Many local and state agencies, set up under a 1986 federal law to inform the public, are a great resource for stories at the local, state, and even national level. Some don't — often based on a fear that terrorists could use the information to harm people. Here's how to find yours.
- SEJ Publication Types:Visibility:
Black Belt Citizens Fighting for Health and Justice says the landfill, which has accepted millions of pounds of coal ash from the 2008 Tennessee spill, violates their civil rights. The community surrounding the landfill is predominantly poor and African-American.
The Congressional Research Service has compiled a side-by-side analysis comparing the two bills. With only a few months of real work remaining in this volatile election year, it is not a sure thing that Congress will clear the legislation. Open-government groups on March 16, 2016, urged Obama to declare support for the legislation.
A survey of 66 top-level U.S. editors suggests that the media's ability to defend the First Amendment is wilting — and that lack of money is one of the problems. The survey was conducted by a partnership of Knight Foundation, the American Society of News Editors, the Associated Press Media Editors, and the Reporters Committee for Freedom of the Press.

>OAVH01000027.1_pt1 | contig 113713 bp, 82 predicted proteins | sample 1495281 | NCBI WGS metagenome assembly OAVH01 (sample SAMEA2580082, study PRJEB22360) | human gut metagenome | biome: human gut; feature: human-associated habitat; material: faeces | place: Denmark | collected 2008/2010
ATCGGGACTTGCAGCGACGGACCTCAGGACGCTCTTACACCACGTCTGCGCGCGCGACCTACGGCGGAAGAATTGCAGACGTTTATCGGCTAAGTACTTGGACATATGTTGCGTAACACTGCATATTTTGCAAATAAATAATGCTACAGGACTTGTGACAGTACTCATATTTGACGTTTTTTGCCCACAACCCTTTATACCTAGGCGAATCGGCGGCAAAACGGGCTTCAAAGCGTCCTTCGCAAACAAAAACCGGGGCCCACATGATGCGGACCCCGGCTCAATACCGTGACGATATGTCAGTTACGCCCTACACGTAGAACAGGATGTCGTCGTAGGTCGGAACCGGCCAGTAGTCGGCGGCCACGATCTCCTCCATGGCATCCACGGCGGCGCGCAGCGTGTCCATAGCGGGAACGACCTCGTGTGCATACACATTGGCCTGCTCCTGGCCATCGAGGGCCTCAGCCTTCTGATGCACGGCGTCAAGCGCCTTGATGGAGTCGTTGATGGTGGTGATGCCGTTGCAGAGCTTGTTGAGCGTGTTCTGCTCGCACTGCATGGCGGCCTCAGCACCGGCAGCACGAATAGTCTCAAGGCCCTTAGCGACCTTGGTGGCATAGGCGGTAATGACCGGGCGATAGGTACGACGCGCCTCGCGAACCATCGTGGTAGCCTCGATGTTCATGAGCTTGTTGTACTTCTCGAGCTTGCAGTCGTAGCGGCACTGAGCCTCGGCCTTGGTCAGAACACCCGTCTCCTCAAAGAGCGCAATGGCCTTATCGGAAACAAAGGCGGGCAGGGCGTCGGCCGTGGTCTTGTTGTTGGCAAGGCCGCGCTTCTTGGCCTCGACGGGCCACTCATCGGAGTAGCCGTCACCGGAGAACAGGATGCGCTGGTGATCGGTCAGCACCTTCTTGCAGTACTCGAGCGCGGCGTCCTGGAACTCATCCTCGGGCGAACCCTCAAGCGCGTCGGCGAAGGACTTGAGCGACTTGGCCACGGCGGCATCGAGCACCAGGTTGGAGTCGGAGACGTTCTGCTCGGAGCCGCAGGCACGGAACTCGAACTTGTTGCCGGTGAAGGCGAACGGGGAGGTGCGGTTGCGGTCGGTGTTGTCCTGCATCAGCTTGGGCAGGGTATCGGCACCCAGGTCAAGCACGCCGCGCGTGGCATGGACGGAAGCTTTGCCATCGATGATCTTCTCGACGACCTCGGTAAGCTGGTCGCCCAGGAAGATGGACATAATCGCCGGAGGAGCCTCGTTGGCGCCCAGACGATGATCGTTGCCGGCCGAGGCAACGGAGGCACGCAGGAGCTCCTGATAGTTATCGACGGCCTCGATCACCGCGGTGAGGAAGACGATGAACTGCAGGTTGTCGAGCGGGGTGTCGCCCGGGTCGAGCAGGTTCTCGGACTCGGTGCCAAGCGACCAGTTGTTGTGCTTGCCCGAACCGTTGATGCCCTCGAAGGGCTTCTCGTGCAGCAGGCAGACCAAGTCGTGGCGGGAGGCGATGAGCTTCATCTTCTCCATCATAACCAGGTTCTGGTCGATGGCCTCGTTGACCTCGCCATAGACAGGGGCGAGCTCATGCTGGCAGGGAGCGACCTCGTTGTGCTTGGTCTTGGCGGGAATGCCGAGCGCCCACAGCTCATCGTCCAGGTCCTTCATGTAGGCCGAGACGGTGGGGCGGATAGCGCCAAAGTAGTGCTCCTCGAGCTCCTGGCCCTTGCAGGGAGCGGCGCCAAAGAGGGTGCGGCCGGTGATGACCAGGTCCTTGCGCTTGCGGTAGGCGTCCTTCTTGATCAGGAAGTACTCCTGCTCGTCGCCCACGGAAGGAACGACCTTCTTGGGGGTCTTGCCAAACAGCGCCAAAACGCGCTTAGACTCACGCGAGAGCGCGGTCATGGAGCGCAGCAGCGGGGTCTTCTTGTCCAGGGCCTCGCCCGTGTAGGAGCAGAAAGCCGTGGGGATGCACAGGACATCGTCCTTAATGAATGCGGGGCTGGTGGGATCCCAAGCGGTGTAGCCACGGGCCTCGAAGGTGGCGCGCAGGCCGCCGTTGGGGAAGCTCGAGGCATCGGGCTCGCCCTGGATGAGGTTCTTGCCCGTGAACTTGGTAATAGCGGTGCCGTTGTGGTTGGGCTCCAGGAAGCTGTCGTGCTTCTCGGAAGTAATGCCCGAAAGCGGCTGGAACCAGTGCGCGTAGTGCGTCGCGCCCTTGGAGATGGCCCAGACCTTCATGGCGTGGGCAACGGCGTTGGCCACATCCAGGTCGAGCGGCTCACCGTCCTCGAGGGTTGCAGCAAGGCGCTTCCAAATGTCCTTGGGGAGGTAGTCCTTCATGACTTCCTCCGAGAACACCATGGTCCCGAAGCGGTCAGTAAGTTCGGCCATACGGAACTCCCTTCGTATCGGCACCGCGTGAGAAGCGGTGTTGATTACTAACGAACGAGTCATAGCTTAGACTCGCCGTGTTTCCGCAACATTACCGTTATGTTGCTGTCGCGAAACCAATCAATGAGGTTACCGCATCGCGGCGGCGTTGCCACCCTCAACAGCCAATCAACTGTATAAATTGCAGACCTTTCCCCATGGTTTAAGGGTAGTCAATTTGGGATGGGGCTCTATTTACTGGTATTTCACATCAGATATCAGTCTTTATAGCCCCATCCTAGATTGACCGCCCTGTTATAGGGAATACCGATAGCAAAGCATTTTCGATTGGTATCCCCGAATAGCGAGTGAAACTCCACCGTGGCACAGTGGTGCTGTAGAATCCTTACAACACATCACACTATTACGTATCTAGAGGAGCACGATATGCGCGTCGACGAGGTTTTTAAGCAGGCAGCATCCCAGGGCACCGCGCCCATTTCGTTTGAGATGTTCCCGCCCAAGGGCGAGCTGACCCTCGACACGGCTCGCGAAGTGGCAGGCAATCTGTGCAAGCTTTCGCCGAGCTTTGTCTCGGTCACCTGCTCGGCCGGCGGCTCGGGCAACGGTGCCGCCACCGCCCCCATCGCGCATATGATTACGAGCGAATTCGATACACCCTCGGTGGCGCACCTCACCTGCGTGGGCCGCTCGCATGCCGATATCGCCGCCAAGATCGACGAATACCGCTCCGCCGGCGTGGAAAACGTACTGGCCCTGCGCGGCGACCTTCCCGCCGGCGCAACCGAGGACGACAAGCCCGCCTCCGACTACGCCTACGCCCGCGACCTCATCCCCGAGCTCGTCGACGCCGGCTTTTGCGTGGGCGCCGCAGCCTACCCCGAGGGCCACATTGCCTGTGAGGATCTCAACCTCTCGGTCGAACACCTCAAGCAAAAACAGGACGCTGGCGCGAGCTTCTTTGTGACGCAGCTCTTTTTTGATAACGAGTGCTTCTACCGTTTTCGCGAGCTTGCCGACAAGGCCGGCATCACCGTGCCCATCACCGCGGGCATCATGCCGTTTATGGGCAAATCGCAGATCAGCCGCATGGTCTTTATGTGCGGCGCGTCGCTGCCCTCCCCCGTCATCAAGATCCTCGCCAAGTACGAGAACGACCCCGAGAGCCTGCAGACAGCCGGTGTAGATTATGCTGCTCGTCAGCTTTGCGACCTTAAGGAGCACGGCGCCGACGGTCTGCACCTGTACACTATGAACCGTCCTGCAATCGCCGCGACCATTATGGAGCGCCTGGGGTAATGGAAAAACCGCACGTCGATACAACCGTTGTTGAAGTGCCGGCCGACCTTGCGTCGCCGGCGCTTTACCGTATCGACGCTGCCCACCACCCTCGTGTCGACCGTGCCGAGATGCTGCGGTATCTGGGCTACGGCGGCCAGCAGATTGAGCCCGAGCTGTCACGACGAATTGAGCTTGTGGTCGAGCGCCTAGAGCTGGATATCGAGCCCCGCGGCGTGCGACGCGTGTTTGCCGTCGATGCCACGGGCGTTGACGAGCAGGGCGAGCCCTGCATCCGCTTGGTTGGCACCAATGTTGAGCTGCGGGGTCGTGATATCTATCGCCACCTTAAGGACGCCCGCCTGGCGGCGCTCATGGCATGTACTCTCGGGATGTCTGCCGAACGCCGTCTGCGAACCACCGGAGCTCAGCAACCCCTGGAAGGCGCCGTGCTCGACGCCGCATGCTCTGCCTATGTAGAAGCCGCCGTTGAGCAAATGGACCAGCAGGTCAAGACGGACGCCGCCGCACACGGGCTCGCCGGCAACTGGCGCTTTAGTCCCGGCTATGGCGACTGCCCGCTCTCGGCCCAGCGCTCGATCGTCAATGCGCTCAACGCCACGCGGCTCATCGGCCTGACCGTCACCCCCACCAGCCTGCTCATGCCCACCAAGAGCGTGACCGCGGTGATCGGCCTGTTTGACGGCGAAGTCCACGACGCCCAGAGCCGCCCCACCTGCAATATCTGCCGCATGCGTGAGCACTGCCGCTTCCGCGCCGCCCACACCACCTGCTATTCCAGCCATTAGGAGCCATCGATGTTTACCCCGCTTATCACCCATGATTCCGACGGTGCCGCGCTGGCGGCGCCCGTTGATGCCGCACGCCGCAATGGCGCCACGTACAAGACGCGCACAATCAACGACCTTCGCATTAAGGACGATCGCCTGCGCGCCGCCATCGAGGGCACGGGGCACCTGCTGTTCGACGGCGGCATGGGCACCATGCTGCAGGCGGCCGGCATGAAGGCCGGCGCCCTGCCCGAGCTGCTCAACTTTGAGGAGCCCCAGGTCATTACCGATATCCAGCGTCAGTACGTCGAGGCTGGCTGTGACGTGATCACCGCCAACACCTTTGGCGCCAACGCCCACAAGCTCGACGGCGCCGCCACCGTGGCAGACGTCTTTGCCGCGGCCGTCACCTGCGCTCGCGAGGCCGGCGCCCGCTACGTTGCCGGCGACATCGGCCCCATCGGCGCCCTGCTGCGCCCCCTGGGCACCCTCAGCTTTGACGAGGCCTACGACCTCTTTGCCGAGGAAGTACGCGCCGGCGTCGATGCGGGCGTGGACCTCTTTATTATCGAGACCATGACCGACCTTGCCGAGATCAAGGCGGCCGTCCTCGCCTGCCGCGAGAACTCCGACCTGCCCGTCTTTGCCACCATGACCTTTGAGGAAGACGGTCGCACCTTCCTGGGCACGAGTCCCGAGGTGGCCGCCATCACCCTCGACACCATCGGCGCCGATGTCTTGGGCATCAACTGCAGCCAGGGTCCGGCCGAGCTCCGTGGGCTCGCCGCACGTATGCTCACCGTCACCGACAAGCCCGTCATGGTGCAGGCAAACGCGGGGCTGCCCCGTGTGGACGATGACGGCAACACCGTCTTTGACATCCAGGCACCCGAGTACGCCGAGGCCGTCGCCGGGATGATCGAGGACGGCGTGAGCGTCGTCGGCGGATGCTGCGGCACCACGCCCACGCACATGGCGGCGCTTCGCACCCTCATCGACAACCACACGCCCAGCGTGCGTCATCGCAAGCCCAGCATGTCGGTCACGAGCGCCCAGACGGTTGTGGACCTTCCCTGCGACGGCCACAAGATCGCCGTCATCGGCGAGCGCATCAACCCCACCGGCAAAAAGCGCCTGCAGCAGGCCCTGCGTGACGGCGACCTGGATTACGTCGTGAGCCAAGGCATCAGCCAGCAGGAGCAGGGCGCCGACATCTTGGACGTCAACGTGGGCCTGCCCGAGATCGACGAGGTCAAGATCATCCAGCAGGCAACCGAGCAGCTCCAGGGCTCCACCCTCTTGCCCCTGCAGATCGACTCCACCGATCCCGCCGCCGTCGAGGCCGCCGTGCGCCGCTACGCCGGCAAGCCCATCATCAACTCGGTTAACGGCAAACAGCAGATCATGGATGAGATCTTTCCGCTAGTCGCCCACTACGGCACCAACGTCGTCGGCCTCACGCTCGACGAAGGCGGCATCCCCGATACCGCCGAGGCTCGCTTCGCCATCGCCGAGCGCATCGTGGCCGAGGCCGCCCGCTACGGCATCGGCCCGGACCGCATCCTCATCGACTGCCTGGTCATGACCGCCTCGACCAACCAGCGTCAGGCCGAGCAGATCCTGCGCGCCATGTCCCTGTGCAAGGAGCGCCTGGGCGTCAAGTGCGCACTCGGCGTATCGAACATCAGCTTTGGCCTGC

Thanks to the Federation of American Scientists' Project on Government Secrecy, we can share some recent CRS reports of interest to environmental journalists.
For environmental reporters, pipelines are a frequent source of major news stories. Enterprising journalists may want to find nearby pipelines before they leak or blow up. The National Pipeline Mapping System is a basic tool that can help.
Access to legislatures is critical to journalistic coverage of government — at least if government is to be accountable and democratic. So it caused a stir when Arizona House Speaker David Gowan (R) banned reporters from the floor unless they passed extensive background checks.Topics on the Beat:Region:
The Interstate Oil and Gas Compact Commission (IOGCC) lobbied successfully to pass and preserve the "Halliburton Loophole," which exempts the oil and gas industry from the law requiring disclosure of toxic fracking chemicals.
Reflexive secrecy has been a hallmark of government efforts to deal with highly hazardous chemical facilities in recent decades. Another reminder of that secrecy came in an April 11, 2016, piece in Greenwire by Sam Pearson. Photo: The fertilizer plant in West, Texas, that exploded in 2013, killing 15 people, by Shane Torgerson, courtesy of Wikipedia.
If you are an environmental reporter, it is only a matter of time before a reader asks you, "What's up with pentachlorophenol?" Or a grouchy editor demands to know, "What's the difference between trichloroethylene and trichloroethane?" Help is on the way. Read on.Topics on the Beat: